Case Study: Classical Charter Schools—Creating Educational Systems for 21st Century Challenges

Classical Charter Schools, located in South Bronx, New York, provide college preparatory education to kindergarten through 8th-grade students with the highest capabilities and needs. Their curriculum supplies students with the social, moral, and academic tools they need to excel in a changing economy based on technology and information. 

“We provide an outstanding first-class college preparatory elite education to K–8 graders, the most rigorous for the most deserving and the most underserved students. I wanted the highest impact and to do the most for the kids who need the most.” 

“They do academics with a very adult mature level of grit that a lot of kids in suburbia don’t have. We’re setting them up with the academic, behavioral, and moral components, strengths, and tools they need to thrive in a brand new economy where there are no more factory jobs.” 

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A Vision of Systems Thinking As a Mechanism to Reduce Fundamental Disparities in Education and Access to Education

The South Bronx location of the schools allowed Classic’s founder to not only help the neediest families and students but also create a model of education delivery that could be replicated anywhere in the world. Using technology and a curriculum that prepares students for the globally connected world they will work in, founder Lester Long is able to fulfill his vision of making a meaningful impact on the neediest population.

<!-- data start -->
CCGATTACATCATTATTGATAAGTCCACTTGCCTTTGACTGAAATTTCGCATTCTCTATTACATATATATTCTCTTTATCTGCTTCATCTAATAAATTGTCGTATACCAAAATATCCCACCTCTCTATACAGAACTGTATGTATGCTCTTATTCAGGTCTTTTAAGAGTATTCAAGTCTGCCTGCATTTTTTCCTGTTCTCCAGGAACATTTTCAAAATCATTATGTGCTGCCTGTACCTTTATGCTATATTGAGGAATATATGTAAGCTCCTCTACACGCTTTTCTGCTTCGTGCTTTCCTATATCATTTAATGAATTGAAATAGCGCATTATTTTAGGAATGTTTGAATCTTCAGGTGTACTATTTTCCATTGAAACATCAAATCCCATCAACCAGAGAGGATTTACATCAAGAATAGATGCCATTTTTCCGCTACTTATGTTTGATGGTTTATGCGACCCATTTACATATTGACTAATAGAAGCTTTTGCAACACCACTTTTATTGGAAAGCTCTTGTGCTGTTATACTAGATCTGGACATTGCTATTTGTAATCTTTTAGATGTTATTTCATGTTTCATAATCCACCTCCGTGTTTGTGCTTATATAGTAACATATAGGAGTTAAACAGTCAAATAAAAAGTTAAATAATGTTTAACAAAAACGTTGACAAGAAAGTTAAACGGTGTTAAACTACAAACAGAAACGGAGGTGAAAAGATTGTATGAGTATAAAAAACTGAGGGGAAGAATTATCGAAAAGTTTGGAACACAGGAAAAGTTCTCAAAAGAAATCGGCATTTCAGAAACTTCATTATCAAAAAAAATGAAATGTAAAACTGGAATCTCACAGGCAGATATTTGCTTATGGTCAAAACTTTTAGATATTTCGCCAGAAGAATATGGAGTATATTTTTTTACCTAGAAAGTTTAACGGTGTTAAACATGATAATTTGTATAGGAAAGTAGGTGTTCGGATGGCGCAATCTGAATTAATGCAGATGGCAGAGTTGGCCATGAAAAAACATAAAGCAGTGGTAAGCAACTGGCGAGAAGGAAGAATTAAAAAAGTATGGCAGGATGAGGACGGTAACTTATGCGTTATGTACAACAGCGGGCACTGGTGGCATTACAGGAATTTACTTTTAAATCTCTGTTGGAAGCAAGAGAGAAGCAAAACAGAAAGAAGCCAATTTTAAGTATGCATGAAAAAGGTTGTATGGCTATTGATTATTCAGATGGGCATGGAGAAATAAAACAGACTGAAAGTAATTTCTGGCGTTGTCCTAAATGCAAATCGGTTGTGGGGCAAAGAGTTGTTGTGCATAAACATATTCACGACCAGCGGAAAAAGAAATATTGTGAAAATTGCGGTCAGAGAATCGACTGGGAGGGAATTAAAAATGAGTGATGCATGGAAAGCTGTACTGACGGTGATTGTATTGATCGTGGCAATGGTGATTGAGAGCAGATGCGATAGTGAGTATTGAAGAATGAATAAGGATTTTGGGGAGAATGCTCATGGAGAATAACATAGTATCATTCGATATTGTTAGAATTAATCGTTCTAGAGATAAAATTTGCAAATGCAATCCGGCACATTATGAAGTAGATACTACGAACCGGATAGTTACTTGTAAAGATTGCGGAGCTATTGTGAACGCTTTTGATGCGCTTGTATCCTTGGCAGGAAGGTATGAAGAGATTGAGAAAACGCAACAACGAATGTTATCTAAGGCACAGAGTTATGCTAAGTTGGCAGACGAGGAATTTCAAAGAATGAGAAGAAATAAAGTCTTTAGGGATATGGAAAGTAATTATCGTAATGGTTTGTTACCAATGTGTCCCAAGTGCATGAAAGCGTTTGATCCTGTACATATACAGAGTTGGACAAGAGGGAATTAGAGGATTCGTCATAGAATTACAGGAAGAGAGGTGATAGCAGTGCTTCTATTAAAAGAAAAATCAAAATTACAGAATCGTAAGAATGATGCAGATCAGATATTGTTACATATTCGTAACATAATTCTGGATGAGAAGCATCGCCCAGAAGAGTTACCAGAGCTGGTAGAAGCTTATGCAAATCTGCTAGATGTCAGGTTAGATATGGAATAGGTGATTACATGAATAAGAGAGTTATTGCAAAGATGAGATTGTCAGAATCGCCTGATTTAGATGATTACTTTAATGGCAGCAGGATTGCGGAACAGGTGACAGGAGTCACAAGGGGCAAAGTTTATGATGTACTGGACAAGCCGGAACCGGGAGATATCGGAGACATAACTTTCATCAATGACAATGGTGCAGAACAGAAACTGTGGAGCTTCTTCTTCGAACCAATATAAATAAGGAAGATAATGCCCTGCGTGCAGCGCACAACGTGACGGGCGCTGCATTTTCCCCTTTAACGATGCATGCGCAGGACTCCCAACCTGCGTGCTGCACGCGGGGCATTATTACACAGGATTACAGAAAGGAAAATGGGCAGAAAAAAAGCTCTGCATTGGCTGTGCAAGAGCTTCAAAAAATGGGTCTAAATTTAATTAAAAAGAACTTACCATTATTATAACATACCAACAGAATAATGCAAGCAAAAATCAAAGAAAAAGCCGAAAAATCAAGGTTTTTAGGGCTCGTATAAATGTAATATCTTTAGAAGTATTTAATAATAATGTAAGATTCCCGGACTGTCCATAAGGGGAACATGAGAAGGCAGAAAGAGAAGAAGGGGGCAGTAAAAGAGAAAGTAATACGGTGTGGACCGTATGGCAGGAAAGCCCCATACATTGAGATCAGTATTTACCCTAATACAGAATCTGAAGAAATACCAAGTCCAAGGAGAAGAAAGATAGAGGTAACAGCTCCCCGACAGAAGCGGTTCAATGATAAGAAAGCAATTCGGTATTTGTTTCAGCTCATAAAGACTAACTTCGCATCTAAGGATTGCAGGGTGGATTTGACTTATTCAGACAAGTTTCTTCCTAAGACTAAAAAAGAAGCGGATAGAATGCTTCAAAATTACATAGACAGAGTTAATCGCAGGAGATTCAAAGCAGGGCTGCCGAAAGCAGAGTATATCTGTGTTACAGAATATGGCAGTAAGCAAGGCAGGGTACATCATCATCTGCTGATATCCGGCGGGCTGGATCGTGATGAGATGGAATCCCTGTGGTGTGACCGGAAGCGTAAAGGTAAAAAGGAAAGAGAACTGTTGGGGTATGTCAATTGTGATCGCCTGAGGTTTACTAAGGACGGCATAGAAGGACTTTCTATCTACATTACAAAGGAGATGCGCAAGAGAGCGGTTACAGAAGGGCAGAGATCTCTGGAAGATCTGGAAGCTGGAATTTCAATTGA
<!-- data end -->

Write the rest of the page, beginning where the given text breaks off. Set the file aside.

“In banking, I saw real systems. The structures in banking are strong. And I wanted to apply those systems to something more meaningful, so I quit banking and became a school teacher in the South Bronx. And there, I saw the opposite. I saw the lack of systems, but I saw meaning. It was sort of a whiplash moment.” 

“The reason is this maximizing impact. We’re all here for just a brief time, and we all want to, in the end, matter. It’s not about anything else. So, I really saw areas of great need. There are 32 school districts in New York City, and these districts are always in the bottom two or three for decades. I wanted to go where I could have the most meaning.” 

“My feeling was if we can create communal change and really target four schools in an area, and it can be done here, it can be done anywhere. We want to be a proof point that this is replicable. This is a system. This is a recipe. This is getting a recipe and getting people that are passionate about learning, and putting that together, and making those changes. I think you could pick us up and move us to parts of Philly or Hartford, Connecticut, or Asbury Park, and we could do great work.”

“When we accept kids, the event is called a lottery. Parents fill out a form, and we put the names in a hat and pick out names. But it shouldn’t be a lottery. You’re not supposed to win a lottery to get a decent education. That’s not winning. That’s a failed system. I should be working with every kid born in America in 2005, regardless of their zip code, not just lottery winners.”

The Challenge of Providing Technical Infrastructure for Education, Not Just Equipping Kids With Devices